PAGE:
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Nanonarratives: Prof. Safa Shoaee, Group Leader - Heterostructure Semiconductor Physics Group

Image: Safa Shoaee

Prof. Safa Shoaee is an expert in the photophysics and optoelectronics of disordered semiconductors, focusing on the advancement of eco-friendly photonic and energy devices.  She holds a joint position at PDI and the University of Potsdam, where she serves as an Associate Professor of Physics. At PDI, Safa leads the Heterostructure Semiconductor Physics research group, dedicated to the development and understanding of low-cost, large-area photovoltaic technologies.

What is the primary focus of your current research?

The primary focus of my research revolves around organic semiconductors, known for their vibrant colors, particularly for use in solar cell applications. I delve into fundamental research to establish the relationship between structure and function, aiming to transition from laboratory-scale solar cells to practical applications suitable for household use. The ultimate goal is to develop solar cells with a minimal carbon footprint, ensuring they are environmentally friendly and sustainable for widespread adoption.

What excites you the most about the potential impact of your work?

Many aspects of my work excite me, from my personal growth through learning to the immense satisfaction of igniting students' enthusiasm for science and providing them with valuable opportunities to explore and discover. The freedom to dive into research topics that intrigue me on my own terms is also incredibly empowering.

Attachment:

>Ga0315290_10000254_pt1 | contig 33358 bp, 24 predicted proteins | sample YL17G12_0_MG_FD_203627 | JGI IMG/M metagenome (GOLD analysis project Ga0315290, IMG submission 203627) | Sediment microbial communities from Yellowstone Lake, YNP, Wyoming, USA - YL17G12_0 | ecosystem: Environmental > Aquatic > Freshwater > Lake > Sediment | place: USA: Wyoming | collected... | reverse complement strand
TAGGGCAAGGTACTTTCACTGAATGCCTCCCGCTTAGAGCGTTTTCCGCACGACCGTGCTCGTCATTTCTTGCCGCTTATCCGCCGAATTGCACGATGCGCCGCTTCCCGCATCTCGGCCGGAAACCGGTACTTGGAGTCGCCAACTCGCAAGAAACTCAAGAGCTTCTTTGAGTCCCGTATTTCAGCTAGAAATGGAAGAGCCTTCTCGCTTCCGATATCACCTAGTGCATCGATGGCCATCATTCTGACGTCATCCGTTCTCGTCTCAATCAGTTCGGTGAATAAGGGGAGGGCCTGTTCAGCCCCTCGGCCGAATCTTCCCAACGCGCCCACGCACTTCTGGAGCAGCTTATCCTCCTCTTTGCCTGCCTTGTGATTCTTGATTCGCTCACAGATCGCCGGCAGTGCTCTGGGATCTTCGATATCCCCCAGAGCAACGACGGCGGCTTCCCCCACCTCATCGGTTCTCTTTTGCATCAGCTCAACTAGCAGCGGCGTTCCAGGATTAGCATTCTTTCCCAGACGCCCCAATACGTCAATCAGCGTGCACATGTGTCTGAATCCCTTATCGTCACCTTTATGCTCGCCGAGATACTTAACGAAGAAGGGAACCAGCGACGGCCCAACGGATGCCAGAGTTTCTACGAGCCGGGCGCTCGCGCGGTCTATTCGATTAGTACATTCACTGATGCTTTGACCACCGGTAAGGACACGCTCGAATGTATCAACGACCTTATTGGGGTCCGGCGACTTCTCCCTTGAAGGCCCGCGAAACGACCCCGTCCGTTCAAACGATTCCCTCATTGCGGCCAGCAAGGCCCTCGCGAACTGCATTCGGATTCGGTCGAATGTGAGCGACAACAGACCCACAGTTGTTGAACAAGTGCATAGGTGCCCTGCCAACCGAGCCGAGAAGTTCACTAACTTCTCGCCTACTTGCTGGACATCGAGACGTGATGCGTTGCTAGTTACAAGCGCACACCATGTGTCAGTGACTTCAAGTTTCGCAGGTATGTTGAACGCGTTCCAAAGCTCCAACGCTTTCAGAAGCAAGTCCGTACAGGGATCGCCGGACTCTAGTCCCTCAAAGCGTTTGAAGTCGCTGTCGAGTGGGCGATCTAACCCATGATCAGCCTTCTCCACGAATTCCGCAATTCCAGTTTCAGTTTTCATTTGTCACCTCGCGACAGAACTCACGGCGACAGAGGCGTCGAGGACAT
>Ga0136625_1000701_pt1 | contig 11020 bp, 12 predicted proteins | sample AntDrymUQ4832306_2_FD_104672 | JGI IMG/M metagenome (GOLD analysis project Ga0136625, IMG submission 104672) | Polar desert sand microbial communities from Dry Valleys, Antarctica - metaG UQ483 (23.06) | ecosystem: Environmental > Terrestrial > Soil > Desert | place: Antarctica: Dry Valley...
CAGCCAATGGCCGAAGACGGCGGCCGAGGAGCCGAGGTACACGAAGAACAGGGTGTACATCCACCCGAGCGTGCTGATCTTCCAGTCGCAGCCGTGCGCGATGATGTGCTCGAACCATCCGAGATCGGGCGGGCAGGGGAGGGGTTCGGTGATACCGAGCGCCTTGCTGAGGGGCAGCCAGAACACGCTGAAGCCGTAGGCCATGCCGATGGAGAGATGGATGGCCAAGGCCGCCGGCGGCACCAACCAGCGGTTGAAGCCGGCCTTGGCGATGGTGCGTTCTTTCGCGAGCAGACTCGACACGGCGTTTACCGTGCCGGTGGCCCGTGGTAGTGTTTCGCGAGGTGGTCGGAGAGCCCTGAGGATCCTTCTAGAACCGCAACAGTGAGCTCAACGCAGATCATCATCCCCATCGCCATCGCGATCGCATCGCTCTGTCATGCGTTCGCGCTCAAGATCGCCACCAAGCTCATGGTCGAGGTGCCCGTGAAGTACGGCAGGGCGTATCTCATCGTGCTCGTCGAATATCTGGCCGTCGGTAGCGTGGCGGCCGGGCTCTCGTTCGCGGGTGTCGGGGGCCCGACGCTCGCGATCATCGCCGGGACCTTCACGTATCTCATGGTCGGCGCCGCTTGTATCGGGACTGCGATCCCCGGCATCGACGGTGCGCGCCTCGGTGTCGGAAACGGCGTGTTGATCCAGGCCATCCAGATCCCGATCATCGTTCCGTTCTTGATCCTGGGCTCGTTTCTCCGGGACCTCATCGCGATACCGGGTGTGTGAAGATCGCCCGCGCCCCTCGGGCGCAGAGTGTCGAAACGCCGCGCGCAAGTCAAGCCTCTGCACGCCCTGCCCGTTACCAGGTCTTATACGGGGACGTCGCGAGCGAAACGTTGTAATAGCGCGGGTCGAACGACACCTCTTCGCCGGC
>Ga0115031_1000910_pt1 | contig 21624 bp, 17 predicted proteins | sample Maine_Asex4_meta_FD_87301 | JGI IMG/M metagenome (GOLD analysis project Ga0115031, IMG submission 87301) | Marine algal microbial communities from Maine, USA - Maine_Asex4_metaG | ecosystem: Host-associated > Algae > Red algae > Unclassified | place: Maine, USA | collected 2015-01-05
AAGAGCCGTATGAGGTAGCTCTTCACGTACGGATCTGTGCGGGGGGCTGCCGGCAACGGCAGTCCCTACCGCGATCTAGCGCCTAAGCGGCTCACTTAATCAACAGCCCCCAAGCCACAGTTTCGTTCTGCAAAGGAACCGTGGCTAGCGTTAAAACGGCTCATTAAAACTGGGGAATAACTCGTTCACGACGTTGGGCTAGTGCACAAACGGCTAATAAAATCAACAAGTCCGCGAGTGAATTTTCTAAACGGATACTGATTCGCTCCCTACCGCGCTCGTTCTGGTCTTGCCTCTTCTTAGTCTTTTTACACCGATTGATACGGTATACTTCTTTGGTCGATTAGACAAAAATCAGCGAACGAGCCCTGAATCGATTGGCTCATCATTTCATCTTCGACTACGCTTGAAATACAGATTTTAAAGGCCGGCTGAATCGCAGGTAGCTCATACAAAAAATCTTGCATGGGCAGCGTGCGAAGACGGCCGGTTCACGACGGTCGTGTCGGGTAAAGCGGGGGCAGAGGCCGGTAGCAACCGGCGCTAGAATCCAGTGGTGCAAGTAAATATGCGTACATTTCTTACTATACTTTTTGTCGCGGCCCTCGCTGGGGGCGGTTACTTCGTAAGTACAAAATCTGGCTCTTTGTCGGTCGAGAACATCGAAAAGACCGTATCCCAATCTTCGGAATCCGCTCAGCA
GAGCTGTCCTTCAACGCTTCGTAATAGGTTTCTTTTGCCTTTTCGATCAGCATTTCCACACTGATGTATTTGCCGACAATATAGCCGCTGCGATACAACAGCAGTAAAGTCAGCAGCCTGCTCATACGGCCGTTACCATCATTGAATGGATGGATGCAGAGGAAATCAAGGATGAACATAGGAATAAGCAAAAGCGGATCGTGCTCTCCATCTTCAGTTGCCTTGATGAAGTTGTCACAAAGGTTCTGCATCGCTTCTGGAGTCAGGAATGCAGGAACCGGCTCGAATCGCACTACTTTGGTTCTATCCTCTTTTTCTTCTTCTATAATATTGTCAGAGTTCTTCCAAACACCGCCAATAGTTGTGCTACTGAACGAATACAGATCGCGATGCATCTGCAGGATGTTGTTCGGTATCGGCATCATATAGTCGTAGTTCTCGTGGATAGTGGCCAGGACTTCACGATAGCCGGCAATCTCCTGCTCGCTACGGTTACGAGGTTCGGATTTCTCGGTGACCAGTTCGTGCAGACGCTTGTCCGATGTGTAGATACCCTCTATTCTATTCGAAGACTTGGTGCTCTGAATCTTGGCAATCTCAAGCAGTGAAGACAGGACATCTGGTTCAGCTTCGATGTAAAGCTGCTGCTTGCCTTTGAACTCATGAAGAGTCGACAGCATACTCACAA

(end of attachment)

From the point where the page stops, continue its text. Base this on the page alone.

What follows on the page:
What initially sparked your interest in science, and more particularly in optoelectronics, and how has that motivation evolved over the years?

It wasn't a single spark for me; rather, it was a continuous energy in the background. Both of my parents were scientists and academics. My dad, a passionate advocate for science, had a unique way of teaching my sister and me by relating everyday occurrences to scientific principles. He made science a part of our daily lives, explaining everything from rollercoasters to airplane landings. After nursery, my sister and I often visited our parents' workplace, where my dad would set up various experiments. One that particularly fascinated me was the titration of vanadium, which transformed colorless solutions into vibrant hues. This early exposure to science left a lasting impression on me. Fast-forward 12 years to my AS-level Chemistry lab - I had déjà vu and all of a sudden the magic was scientifically explained. 

My fascination for solar cells began when I watched an episode of The Oprah Winfrey Show featuring a remarkable solar-powered house. I was only eight years old, had just moved to the UK, and had little understanding of English, but I was captivated by the idea of owning a solar energy-fueled house. This early interest resurfaced when I began applying for a PhD, and — along with current politics and concerns for the environment — it helped shape my decision to focus on solar cell research.